Trans-humanism isn't just about appearance. Bulky night-vision goggles have been used for years by the armed forces, but scientists at the University of Michigan [Prof. Zhaohui Zhong and his group] recently unveiled technology that could lead to contact lenses that allow the wearer to see in the dark. [Full Story]
Related Topics:  Graphene  Lab-Solid State Electronics (SSEL)  Solid-State Devices and Nanotechnology  Wearable electronics  Zhong, Zhaohui  

Yelin Kim Wins Best Student Paper Award at ACM Multimedia 2014 for Research in Facial Emotion Recognition

Yelin Kim has won the Best Student Paper Award at the 22nd ACM International Conference on Multimedia (ACM MM 2014) for her research in facial emotion recognition. The paper, "Say Cheese vs. Smile: Reducing Speech-Related Variability for Facial Emotion Recognition," was co-authored by her advisor, Prof. Emily Mower Provost. [Full Story]
Related Topics:  Graduate Students  Lab-Systems  Mower Provost, Emily  Signal and Image Processing   Women in Computing  

Winter 2015: Advanced Topics in Analog ICs

Course No.: EECS 598-005
Credit Hours: 4 credits
Instructor: David Wentzloff and Michael Flynn
Prerequisites: EECS 413 and co-requisite EECS 522

Course Description:
This course will cover design and analysis of advanced analog and mixed-signal integrated circuits, beyond what is covered in EECS 511 and EECS 522. [More Info]

Winter 2015: Network Information Theory

Course No.: EECS 598-006
Credit Hours: 3 credits
Instructor: Sandeep Pradhan
Prerequisites: EECS 501 or equivalent

Course Description:
This course aims to develop a set of mathematical tools to study communication problems that arise in networks. A strong emphasis will be put on obtaining an intuitive framework to think about these problems. This course is aimed at graduate students working in the areas of electrical engineering, computer science, statistics, and mathematics. [More Info]

Student Spotlight: Kyusang Lee: A Leader in Flexible Solar Cell Technology

Kyusang Lee is on the leading edge of flexible electronics. Conducting research under Prof. Stephen Forrest, Kyusang developed an innovative new fabrication technique using an inorganic III/V material (ie, GaAs) to build lightweight, flexible devices not possible with conventional silicon. [Full Story]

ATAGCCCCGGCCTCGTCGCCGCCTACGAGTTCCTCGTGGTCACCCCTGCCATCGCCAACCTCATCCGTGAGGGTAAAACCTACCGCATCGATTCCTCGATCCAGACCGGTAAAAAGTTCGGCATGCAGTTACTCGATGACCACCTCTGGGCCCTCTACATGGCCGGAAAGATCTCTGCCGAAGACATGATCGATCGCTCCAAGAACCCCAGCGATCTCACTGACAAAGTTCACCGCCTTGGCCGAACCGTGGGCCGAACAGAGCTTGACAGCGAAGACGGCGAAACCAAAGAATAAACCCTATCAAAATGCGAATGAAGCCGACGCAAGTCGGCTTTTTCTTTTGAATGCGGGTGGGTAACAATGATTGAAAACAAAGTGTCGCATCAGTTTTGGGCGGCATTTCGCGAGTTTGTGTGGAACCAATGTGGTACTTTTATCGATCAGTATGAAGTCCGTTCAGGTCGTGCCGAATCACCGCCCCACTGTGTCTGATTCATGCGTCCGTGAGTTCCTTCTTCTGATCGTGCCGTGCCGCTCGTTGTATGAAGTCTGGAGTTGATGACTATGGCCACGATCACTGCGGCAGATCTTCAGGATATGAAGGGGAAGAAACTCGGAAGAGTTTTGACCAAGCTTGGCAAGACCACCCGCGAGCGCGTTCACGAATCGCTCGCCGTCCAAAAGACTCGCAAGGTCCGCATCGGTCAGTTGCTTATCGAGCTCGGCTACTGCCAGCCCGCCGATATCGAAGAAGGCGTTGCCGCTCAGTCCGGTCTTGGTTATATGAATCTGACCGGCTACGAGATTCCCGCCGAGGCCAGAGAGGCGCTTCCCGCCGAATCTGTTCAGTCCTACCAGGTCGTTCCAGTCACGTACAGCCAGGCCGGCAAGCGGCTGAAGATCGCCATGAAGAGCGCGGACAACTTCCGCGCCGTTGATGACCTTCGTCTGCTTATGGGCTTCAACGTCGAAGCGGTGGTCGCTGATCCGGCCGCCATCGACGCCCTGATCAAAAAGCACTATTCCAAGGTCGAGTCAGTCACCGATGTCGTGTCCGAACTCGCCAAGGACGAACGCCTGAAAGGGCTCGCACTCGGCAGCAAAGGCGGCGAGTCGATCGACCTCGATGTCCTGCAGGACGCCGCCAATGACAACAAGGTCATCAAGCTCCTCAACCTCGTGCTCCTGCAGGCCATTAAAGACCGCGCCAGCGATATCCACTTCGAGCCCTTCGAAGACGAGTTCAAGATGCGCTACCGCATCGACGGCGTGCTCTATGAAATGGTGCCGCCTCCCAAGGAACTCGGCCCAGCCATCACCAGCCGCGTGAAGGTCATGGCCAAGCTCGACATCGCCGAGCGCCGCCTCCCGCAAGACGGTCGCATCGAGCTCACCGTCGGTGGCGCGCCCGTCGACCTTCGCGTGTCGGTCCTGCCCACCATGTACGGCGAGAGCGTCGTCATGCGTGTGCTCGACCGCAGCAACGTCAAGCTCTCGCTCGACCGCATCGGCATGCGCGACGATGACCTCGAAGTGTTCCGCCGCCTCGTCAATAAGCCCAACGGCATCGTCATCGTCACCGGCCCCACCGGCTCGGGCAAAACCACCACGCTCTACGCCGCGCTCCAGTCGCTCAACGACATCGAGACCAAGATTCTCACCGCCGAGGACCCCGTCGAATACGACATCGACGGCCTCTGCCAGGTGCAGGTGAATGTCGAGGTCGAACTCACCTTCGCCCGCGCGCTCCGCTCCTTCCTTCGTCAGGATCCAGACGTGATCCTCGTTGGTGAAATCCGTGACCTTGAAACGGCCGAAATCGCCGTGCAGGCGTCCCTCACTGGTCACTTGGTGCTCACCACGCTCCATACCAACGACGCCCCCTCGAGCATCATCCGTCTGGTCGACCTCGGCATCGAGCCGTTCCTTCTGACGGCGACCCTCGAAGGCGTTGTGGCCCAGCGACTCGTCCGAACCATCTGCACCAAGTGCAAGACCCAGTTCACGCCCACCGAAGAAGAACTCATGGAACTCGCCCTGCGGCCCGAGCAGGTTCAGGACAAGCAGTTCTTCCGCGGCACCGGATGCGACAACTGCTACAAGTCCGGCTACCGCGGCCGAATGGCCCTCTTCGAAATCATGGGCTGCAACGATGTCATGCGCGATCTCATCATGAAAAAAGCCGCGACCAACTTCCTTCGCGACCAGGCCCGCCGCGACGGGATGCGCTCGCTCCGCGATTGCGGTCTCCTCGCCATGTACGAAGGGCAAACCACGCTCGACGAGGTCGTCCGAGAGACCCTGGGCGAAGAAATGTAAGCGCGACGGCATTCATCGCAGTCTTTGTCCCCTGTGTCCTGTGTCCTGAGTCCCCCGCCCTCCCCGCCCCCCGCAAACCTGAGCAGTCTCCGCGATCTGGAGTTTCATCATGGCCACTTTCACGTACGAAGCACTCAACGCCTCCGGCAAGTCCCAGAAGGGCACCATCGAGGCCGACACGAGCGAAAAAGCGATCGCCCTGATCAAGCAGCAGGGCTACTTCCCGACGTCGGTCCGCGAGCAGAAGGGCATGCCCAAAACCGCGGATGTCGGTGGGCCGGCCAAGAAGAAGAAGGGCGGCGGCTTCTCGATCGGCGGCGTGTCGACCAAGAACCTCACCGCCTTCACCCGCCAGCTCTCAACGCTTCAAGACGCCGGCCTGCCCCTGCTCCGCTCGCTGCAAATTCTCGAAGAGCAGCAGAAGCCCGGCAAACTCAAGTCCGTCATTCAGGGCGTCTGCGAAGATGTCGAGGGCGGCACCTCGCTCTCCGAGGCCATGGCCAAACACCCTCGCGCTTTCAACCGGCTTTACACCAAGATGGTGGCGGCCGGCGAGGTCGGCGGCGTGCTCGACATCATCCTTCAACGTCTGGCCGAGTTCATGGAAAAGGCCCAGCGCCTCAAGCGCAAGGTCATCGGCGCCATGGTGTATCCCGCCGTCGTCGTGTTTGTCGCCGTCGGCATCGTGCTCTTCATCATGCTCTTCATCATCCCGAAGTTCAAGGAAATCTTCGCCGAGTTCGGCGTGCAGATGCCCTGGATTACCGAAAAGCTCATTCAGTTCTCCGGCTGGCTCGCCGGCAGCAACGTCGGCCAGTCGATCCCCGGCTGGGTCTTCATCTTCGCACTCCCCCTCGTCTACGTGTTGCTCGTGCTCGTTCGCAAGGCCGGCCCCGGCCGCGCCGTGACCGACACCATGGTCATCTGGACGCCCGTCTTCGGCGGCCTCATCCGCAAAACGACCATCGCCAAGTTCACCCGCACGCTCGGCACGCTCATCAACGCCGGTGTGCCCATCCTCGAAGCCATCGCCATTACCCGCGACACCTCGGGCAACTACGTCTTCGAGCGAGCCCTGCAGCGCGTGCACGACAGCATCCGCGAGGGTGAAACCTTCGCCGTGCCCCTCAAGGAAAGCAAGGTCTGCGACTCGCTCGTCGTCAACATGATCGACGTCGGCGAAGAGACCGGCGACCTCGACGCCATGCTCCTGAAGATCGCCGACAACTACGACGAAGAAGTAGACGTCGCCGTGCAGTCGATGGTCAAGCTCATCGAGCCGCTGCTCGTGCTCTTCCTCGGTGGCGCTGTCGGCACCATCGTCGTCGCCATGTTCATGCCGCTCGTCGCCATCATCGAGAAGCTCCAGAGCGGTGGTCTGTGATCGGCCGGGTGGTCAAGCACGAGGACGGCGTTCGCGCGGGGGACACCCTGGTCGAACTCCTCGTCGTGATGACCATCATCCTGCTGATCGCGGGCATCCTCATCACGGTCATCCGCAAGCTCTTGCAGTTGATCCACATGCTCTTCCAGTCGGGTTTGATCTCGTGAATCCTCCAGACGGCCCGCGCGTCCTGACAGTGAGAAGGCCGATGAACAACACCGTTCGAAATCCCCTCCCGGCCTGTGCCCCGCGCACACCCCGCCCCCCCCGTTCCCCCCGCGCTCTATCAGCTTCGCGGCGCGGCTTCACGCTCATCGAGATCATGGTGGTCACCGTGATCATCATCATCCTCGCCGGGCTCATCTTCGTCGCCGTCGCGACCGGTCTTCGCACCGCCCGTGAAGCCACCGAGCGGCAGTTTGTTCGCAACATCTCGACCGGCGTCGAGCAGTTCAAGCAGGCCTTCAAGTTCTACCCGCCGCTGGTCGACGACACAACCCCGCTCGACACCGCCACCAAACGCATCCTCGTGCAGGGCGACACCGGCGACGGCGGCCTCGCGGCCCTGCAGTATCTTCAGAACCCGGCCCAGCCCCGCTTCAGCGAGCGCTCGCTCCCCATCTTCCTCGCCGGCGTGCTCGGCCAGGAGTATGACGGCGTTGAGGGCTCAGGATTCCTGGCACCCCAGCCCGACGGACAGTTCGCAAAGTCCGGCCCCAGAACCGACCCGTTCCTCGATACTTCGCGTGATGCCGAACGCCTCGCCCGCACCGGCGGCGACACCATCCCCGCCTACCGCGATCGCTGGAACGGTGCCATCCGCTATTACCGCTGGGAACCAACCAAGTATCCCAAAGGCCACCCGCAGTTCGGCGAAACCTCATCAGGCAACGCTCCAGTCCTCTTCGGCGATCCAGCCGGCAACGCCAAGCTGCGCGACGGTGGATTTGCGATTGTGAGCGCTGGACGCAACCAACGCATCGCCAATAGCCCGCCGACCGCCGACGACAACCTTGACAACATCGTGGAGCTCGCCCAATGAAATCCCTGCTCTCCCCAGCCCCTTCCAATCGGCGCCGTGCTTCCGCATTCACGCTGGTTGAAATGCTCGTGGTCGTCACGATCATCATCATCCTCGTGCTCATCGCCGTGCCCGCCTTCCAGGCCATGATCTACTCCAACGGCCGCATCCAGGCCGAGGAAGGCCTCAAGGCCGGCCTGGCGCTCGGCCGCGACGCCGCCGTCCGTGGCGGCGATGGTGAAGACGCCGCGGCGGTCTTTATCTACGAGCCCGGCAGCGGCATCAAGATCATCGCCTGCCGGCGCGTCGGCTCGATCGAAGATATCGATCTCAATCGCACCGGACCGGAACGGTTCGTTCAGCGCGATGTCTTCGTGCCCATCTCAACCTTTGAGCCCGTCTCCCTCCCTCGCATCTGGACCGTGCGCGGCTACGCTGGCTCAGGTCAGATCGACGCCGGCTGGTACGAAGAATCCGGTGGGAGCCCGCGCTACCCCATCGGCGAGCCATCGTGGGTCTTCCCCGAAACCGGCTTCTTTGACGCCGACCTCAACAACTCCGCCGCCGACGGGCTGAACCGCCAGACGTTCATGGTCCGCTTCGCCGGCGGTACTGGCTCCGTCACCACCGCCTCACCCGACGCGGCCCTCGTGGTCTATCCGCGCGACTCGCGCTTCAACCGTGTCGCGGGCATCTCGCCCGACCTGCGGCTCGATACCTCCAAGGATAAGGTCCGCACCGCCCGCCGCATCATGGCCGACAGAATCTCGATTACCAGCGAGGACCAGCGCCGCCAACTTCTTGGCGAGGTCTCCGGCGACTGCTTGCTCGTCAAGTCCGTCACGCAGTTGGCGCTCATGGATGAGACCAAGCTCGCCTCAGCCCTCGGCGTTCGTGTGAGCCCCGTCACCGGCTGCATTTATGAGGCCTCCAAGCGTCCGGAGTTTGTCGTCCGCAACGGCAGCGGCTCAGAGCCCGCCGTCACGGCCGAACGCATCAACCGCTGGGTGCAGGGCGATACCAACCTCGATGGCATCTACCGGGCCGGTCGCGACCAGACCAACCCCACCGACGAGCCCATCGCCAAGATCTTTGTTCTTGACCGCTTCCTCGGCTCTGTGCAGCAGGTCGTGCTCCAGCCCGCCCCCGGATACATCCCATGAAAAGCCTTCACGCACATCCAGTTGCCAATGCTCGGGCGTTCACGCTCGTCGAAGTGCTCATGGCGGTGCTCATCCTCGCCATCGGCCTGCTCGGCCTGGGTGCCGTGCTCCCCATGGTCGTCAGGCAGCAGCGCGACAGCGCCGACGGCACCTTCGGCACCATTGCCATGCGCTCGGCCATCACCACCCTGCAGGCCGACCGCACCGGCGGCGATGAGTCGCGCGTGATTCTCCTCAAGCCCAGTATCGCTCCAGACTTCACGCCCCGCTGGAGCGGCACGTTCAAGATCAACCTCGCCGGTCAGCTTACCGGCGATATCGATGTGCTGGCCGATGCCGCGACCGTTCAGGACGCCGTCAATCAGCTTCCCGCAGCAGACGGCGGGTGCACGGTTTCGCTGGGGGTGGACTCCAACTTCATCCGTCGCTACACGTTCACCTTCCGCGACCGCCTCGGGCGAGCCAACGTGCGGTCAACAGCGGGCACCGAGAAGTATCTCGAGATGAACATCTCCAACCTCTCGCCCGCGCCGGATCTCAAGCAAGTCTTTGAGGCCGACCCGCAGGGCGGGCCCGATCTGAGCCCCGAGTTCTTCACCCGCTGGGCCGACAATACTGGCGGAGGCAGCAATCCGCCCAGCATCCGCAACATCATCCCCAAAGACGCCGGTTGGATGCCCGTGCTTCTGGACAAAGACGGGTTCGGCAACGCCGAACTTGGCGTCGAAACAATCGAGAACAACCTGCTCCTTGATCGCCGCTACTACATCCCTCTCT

Related Topics:  Forrest, Stephen  Graduate Students  Solar Cell Technology  Solid-State Devices and Nanotechnology  

Prof. Kamal Sarabandi Elected President of IEEE Geoscience and Remote Sensing Society

Kamal Sarabandi, Rufus S. Teesdale Professor of Engineering, has been elected president of the IEEE Geoscience and Remote Sensing Society (GRSS). He will begin his two-year term January 1, 2015. The fields of interest of the GRS Society are the theory, concepts, and techniques of science and engineering as they apply to the remote sensing of the earth, oceans, atmosphere, and space, as well as the processing, interpretation and dissemination of this information. [Full Story]
Related Topics:  Lab-Radiation (RADLAB)  Sarabandi, Kamal  

EECS Alums are Flying High with Drone Startup Skyspecs

SkySpecs, the startup that develops and produces autonomous aerial vehicles for commercial and industrial use, continues to grow within the drone industry. The founders recently won the first place prize of $500,000 in the Accelerate Michigan Innovation Competition and joined a four-month accelerator program in New York City. [Full Story]
Related Topics:  Alumni  Autonomous Vehicles   

Michigan and Prof. Forrest awarded photovoltaics R&D award from the U.S. Dept. of Energy SunShot Initiative